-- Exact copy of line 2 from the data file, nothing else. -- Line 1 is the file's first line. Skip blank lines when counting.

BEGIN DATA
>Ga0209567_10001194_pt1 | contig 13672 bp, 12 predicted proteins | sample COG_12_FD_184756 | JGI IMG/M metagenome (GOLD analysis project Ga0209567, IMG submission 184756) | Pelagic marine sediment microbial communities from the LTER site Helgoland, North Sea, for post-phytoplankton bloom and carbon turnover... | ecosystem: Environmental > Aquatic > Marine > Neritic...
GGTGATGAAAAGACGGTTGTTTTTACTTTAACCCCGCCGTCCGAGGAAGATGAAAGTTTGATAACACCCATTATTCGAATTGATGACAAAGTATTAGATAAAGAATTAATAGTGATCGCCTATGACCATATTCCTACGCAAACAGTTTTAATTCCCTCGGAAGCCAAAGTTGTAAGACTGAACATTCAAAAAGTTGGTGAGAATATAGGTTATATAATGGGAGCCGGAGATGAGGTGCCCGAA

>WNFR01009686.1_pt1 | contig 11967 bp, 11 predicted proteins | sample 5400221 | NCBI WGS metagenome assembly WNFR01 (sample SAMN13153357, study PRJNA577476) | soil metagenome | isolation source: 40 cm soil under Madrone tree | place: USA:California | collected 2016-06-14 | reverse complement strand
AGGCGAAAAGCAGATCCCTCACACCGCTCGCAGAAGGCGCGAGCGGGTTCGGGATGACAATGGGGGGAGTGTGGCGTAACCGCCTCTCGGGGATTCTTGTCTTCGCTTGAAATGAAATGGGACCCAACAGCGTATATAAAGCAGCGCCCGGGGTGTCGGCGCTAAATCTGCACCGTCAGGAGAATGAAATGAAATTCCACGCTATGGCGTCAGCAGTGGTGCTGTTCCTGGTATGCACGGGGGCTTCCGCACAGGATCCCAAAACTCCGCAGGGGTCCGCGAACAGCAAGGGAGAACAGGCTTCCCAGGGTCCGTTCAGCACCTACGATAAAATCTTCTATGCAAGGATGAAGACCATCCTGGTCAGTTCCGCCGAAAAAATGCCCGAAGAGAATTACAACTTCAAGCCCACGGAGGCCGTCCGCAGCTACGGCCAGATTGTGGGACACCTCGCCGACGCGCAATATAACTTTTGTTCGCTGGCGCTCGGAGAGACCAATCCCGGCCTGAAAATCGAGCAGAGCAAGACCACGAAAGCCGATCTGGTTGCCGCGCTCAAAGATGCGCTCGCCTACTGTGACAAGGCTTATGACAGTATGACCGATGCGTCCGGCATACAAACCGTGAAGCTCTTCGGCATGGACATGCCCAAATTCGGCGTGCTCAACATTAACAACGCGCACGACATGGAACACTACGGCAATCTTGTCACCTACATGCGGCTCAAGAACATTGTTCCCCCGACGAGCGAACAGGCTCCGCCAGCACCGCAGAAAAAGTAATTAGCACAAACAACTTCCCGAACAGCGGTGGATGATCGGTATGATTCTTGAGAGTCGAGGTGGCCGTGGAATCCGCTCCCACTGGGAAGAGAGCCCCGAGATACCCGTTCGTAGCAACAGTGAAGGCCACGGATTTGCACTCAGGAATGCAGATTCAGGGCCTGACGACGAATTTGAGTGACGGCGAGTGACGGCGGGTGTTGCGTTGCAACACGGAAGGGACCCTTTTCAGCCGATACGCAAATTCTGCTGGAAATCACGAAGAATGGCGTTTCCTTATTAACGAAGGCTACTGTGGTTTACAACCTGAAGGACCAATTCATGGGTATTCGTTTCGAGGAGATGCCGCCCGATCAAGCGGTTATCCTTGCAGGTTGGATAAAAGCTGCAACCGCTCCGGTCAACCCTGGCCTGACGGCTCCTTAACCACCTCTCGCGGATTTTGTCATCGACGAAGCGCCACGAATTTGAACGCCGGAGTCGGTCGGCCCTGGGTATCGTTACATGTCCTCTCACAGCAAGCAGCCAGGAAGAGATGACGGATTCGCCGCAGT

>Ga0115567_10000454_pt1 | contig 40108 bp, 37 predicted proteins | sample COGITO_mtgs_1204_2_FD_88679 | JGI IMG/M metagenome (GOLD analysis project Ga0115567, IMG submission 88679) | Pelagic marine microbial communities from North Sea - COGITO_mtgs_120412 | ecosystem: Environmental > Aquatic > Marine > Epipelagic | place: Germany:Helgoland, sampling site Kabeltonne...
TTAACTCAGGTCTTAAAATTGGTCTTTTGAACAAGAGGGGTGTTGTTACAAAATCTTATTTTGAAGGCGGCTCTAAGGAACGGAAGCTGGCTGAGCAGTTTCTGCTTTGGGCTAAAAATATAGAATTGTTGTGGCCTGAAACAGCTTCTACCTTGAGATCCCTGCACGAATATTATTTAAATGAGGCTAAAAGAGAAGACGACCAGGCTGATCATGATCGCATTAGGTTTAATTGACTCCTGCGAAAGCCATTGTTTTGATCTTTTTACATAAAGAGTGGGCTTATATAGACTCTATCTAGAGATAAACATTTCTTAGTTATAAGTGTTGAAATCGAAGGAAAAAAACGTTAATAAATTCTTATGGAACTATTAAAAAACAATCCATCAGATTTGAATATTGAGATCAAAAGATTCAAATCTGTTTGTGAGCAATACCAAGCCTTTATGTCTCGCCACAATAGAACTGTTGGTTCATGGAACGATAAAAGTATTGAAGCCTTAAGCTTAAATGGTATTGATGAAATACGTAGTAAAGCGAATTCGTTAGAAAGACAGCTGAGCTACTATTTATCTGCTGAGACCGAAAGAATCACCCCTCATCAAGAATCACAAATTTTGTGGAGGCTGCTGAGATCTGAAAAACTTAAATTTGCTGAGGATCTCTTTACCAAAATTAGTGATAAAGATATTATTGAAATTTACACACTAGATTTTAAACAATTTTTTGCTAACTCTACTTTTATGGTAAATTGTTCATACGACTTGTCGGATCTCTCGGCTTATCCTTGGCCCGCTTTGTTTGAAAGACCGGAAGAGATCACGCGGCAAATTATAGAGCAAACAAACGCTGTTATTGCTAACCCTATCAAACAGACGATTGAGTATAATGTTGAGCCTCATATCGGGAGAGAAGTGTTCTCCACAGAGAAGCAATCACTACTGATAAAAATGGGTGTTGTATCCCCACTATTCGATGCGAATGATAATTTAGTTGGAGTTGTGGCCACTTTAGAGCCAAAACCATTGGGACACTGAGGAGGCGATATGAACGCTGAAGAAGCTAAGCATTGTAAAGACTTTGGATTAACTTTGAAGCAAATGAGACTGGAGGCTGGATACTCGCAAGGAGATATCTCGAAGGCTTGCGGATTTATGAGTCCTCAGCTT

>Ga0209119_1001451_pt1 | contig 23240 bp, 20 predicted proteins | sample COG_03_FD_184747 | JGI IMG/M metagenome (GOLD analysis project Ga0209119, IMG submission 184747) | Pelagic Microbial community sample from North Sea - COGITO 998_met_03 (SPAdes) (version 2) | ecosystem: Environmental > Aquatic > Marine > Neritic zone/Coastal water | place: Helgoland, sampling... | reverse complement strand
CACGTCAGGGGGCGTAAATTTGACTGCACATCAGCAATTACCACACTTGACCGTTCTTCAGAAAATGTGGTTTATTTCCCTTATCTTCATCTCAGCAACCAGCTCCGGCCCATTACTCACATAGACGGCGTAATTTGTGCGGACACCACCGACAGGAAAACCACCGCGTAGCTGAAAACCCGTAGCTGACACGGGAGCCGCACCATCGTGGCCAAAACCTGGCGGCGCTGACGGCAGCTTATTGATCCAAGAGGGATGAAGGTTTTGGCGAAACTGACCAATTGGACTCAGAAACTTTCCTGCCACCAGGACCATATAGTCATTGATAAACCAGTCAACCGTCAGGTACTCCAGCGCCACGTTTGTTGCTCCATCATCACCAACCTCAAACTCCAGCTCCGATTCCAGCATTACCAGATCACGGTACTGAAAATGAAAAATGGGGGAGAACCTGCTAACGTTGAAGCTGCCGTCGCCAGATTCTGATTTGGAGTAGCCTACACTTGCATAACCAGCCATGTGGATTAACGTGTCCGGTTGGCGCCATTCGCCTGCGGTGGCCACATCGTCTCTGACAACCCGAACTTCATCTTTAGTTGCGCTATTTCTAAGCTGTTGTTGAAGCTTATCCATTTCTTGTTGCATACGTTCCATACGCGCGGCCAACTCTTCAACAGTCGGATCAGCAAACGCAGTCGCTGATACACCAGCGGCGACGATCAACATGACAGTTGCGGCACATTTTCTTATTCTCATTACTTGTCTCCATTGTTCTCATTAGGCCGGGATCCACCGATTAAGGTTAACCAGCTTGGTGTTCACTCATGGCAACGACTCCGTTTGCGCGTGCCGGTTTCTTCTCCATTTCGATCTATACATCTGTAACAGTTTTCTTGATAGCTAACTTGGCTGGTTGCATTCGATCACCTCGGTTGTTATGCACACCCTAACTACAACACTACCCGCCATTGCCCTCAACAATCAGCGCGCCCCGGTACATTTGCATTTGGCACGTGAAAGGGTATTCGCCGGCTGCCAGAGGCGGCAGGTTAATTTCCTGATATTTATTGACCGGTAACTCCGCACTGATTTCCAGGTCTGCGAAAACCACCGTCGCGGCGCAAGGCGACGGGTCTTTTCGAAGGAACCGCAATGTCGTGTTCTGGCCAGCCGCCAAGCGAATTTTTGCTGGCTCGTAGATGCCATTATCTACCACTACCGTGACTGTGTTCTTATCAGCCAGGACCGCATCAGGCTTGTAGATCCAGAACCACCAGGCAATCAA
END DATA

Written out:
GGTGATGAAAAGACGGTTGTTTTTACTTTAACCCCGCCGTCCGAGGAAGATGAAAGTTTGATAACACCCATTATTCGAATTGATGACAAAGTATTAGATAAAGAATTAATAGTGATCGCCTATGACCATATTCCTACGCAAACAGTTTTAATTCCCTCGGAAGCCAAAGTTGTAAGACTGAACATTCAAAAAGTTGGTGAGAATATAGGTTATATAATGGGAGCCGGAGATGAGGTGCCCGAA